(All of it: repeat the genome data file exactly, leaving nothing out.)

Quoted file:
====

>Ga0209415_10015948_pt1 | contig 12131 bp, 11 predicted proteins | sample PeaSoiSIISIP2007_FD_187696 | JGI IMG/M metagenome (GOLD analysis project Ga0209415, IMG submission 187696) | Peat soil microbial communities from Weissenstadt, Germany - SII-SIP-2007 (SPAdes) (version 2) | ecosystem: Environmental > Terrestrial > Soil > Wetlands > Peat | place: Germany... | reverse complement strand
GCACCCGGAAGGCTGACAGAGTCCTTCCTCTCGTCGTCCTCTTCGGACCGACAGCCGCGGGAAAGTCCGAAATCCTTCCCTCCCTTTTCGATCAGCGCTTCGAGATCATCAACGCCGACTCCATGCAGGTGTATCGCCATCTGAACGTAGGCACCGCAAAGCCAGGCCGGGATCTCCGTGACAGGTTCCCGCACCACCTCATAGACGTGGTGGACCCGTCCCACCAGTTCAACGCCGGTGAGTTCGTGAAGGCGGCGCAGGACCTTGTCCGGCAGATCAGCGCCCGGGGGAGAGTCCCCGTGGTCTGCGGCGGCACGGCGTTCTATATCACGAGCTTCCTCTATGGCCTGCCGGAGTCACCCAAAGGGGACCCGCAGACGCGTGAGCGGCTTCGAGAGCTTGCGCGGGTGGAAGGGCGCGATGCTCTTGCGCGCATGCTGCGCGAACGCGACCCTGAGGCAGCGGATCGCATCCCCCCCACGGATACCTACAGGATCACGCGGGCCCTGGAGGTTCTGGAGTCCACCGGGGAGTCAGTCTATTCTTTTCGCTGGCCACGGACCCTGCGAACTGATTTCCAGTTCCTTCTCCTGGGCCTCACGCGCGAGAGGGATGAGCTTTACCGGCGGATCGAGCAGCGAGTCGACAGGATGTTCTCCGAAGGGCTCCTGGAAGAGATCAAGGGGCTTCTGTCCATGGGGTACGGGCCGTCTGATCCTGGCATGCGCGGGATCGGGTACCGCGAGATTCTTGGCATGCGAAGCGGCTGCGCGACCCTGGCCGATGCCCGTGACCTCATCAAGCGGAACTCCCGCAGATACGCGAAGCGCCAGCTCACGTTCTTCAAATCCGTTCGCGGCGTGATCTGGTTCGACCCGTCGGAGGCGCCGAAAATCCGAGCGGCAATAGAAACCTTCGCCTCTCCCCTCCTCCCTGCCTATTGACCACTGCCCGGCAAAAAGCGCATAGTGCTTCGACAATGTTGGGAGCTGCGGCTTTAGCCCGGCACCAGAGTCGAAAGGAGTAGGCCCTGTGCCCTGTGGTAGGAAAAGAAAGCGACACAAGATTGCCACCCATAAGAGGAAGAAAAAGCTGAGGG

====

>Ga0209415_10015948_pt1 | contig 12131 bp, 11 predicted proteins | sample PeaSoiSIISIP2007_FD_187696 | JGI IMG/M metagenome (GOLD analysis project Ga0209415, IMG submission 187696) | Peat soil microbial communities from Weissenstadt, Germany - SII-SIP-2007 (SPAdes) (version 2) | ecosystem: Environmental > Terrestrial > Soil > Wetlands > Peat | place: Germany... | reverse complement strand
GCACCCGGAAGGCTGACAGAGTCCTTCCTCTCGTCGTCCTCTTCGGACCGACAGCCGCGGGAAAGTCCGAAATCCTTCCCTCCCTTTTCGATCAGCGCTTCGAGATCATCAACGCCGACTCCATGCAGGTGTATCGCCATCTGAACGTAGGCACCGCAAAGCCAGGCCGGGATCTCCGTGACAGGTTCCCGCACCACCTCATAGACGTGGTGGACCCGTCCCACCAGTTCAACGCCGGTGAGTTCGTGAAGGCGGCGCAGGACCTTGTCCGGCAGATCAGCGCCCGGGGGAGAGTCCCCGTGGTCTGCGGCGGCACGGCGTTCTATATCACGAGCTTCCTCTATGGCCTGCCGGAGTCACCCAAAGGGGACCCGCAGACGCGTGAGCGGCTTCGAGAGCTTGCGCGGGTGGAAGGGCGCGATGCTCTTGCGCGCATGCTGCGCGAACGCGACCCTGAGGCAGCGGATCGCATCCCCCCCACGGATACCTACAGGATCACGCGGGCCCTGGAGGTTCTGGAGTCCACCGGGGAGTCAGTCTATTCTTTTCGCTGGCCACGGACCCTGCGAACTGATTTCCAGTTCCTTCTCCTGGGCCTCACGCGCGAGAGGGATGAGCTTTACCGGCGGATCGAGCAGCGAGTCGACAGGATGTTCTCCGAAGGGCTCCTGGAAGAGATCAAGGGGCTTCTGTCCATGGGGTACGGGCCGTCTGATCCTGGCATGCGCGGGATCGGGTACCGCGAGATTCTTGGCATGCGAAGCGGCTGCGCGACCCTGGCCGATGCCCGTGACCTCATCAAGCGGAACTCCCGCAGATACGCGAAGCGCCAGCTCACGTTCTTCAAATCCGTTCGCGGCGTGATCTGGTTCGACCCGTCGGAGGCGCCGAAAATCCGAGCGGCAATAGAAACCTTCGCCTCTCCCCTCCTCCCTGCCTATTGACCACTGCCCGGCAAAAAGCGCATAGTGCTTCGACAATGTTGGGAGCTGCGGCTTTAGCCCGGCACCAGAGTCGAAAGGAGTAGGCCCTGTGCCCTGTGGTAGGAAAAGAAAGCGACACAAGATTGCCACCCATAAGAGGAAGAAAAAGCTGAGGG